Wednesday, 31st May 2023
12:00 – 13:30

Fondazione Eni Enrico Mattei
Corso Magenta 63, Milan
Sala Cinema


Domestic renewable energy systems have enjoyed considerable government support in Europe and the United States. Yet despite their ubiquity, there is a gap in evaluating their effectiveness. We examine the impact of the 2017 Home Energy Loan & Grant Scheme (HELS) in Scotland using administrative data on the universe of domestic solar photovoltaic installations in the United Kingdom since 2008. Exploiting the devolved nature of renewable energy support policy in the UK, we implement a matching strategy between Scottish and English locales to provide a causal assessment of the scheme’s effectiveness. Our findings are three-fold. First, the HELS increased domestic solar photovoltaic installations. Second, the HELS’ funding ceiling biased installation sizes downward. Third, a complementary distributional analysis reveals that the vast majority of the HELS benefits accrued to the top three deciles by house value.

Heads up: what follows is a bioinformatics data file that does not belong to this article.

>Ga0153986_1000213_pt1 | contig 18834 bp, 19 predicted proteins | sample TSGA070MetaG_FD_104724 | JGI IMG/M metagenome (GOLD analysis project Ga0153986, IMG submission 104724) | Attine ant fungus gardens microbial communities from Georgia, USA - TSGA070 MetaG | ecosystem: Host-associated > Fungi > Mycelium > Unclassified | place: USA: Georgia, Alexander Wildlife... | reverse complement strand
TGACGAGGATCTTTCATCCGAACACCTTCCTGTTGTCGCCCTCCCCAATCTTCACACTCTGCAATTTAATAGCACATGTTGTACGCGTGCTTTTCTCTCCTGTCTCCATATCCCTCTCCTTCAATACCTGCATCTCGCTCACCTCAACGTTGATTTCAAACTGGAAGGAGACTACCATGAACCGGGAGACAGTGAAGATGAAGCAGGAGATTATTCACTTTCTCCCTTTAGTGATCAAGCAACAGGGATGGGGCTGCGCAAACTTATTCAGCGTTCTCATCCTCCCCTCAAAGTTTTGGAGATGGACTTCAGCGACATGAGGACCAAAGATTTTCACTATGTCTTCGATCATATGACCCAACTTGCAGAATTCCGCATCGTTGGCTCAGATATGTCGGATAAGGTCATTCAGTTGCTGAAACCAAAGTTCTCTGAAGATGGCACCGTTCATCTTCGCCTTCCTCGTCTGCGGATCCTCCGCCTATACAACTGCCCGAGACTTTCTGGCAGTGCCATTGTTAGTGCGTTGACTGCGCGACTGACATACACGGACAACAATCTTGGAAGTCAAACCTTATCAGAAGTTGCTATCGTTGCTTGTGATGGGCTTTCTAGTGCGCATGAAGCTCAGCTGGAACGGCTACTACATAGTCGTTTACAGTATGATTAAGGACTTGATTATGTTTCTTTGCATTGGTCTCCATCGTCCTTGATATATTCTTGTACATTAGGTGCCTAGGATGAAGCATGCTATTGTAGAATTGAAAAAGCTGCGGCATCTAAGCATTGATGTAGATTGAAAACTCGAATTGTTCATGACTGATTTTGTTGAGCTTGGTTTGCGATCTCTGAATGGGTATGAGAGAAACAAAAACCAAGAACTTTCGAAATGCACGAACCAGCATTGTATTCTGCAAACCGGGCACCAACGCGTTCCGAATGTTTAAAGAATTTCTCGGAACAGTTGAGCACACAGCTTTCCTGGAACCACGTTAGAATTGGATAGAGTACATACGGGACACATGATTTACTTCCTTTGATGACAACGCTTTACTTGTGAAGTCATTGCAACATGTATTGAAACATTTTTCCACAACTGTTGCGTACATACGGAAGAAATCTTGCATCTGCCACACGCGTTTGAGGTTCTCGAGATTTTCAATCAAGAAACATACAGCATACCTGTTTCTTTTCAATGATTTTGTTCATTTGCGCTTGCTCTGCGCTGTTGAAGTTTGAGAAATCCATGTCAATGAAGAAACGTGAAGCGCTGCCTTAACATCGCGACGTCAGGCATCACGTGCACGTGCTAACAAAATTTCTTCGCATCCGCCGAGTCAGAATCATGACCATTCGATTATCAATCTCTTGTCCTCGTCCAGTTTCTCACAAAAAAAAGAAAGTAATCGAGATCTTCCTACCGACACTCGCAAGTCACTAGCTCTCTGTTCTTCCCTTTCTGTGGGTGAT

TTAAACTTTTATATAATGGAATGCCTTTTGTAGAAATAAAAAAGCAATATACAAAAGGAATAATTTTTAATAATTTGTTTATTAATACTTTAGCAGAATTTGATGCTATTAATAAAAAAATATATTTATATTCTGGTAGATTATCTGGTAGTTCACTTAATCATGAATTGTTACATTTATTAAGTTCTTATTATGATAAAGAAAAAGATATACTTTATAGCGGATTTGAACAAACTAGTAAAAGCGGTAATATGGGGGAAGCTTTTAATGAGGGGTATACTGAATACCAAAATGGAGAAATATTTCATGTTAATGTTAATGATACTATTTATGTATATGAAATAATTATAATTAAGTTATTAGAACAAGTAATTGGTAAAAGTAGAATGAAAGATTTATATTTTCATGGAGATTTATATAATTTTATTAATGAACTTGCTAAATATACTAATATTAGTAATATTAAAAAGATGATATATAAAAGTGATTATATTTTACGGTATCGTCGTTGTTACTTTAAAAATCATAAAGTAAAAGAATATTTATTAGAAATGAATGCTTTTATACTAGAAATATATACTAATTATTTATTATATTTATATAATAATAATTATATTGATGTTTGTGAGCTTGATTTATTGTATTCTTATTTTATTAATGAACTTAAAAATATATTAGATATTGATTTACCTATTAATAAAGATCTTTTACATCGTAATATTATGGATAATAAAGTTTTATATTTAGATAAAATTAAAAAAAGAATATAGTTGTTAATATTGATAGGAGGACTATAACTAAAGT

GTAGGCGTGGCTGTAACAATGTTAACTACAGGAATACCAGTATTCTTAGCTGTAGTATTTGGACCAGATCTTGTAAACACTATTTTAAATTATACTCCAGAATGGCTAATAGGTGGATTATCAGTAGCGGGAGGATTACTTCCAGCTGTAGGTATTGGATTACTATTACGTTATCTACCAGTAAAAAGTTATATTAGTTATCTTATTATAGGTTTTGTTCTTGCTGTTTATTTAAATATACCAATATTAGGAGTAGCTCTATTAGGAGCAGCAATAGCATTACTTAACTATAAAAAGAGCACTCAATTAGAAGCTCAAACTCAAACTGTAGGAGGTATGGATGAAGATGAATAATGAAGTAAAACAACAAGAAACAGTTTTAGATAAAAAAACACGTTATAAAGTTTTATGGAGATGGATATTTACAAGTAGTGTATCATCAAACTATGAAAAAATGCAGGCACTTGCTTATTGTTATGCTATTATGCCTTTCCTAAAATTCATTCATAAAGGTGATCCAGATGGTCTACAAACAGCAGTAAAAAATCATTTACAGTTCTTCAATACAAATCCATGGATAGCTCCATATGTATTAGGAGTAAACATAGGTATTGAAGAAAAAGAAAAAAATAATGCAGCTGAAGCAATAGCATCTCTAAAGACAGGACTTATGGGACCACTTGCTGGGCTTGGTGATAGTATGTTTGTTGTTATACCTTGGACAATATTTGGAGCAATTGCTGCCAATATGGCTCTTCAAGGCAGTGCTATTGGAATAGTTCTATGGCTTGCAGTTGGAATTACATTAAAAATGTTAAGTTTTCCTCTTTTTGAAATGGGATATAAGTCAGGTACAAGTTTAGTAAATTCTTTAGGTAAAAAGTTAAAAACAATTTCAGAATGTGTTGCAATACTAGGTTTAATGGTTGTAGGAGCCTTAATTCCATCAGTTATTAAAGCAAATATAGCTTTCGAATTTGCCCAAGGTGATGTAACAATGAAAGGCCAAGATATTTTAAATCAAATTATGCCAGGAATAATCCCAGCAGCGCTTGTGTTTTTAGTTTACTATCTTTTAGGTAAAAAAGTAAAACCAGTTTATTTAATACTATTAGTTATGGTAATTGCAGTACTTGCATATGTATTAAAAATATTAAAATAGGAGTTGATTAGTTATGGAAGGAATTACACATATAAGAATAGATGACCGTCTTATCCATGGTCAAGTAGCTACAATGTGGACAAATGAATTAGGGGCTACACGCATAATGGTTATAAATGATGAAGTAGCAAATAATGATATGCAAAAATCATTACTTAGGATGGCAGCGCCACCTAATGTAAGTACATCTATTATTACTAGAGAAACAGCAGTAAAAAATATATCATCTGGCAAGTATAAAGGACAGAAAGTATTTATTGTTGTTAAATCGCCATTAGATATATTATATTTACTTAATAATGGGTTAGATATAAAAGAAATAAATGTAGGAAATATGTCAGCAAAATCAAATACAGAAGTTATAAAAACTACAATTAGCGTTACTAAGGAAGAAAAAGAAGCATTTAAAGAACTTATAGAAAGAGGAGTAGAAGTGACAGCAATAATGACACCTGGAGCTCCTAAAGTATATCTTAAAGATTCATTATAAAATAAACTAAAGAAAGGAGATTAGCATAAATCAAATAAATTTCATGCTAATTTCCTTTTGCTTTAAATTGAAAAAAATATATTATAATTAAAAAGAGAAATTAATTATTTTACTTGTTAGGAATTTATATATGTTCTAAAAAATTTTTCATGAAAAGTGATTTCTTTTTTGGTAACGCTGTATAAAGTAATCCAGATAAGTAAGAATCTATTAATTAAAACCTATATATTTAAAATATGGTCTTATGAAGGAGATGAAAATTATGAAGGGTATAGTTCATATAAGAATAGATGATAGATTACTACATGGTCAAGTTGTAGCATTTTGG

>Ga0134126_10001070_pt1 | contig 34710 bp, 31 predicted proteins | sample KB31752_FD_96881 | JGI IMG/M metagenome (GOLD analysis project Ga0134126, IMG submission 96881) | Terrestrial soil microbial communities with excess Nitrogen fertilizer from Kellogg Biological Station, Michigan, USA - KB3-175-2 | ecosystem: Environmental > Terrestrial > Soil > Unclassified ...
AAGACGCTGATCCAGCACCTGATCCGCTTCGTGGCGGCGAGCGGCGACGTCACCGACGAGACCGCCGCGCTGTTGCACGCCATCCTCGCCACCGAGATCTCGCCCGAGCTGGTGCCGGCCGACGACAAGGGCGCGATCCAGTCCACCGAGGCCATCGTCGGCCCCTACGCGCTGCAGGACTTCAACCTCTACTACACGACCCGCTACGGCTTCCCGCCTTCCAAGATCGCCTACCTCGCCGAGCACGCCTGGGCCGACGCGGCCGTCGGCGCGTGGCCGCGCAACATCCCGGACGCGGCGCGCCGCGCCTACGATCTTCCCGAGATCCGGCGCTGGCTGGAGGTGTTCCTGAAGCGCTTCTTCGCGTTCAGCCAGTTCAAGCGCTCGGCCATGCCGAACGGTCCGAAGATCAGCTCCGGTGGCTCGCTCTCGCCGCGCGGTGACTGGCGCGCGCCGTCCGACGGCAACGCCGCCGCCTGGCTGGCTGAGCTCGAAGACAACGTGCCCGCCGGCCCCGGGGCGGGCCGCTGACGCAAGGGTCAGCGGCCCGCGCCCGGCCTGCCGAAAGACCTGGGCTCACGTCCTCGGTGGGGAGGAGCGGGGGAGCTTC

Aurélien Saussay is Assistant Professorial Research Fellow in the Grantham Research Institute at the London School of Economics. He currently holds a Leverhulme Early Career Fellowship (2022-2025). His research focuses on the interaction between economic inequality and climate change mitigation policies, in order to address the social and political acceptance challenges that hamper the implementation of effective decarbonisation.

Misato Sato is Assistant Professorial Research Fellow at the Grantham Research Institute on Climate Change and the Environment, London School of Economics and Political Science. She is also Deputy Director of the Centre for Climate Change Economics and Policy, a Co-Editor of the Environmental and Resource Economics journal, and a DIW Fellow. Her research explores the barriers to delivering a rapid low carbon transition, particularly for industrial sectors.